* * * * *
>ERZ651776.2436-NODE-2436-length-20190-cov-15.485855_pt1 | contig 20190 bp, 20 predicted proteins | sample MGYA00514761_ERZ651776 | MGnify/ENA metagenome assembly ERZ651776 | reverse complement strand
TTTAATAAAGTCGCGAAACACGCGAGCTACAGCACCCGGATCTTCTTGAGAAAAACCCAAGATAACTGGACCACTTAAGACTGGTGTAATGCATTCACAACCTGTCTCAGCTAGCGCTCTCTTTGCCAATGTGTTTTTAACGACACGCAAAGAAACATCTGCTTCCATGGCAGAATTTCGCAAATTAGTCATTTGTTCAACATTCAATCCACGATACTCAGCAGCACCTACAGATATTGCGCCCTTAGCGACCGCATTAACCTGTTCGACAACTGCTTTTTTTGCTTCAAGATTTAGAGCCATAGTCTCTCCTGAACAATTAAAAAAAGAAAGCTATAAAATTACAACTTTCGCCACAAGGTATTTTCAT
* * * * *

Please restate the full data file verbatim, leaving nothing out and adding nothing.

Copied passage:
>ERZ651776.2436-NODE-2436-length-20190-cov-15.485855_pt1 | contig 20190 bp, 20 predicted proteins | sample MGYA00514761_ERZ651776 | MGnify/ENA metagenome assembly ERZ651776 | reverse complement strand
TTTAATAAAGTCGCGAAACACGCGAGCTACAGCACCCGGATCTTCTTGAGAAAAACCCAAGATAACTGGACCACTTAAGACTGGTGTAATGCATTCACAACCTGTCTCAGCTAGCGCTCTCTTTGCCAATGTGTTTTTAACGACACGCAAAGAAACATCTGCTTCCATGGCAGAATTTCGCAAATTAGTCATTTGTTCAACATTCAATCCACGATACTCAGCAGCACCTACAGATATTGCGCCCTTAGCGACCGCATTAACCTGTTCGACAACTGCTTTTTTTGCTTCAAGATTTAGAGCCATAGTCTCTCCTGAACAATTAAAAAAAGAAAGCTATAAAATTACAACTTTCGCCACAAGGTATTTTCAT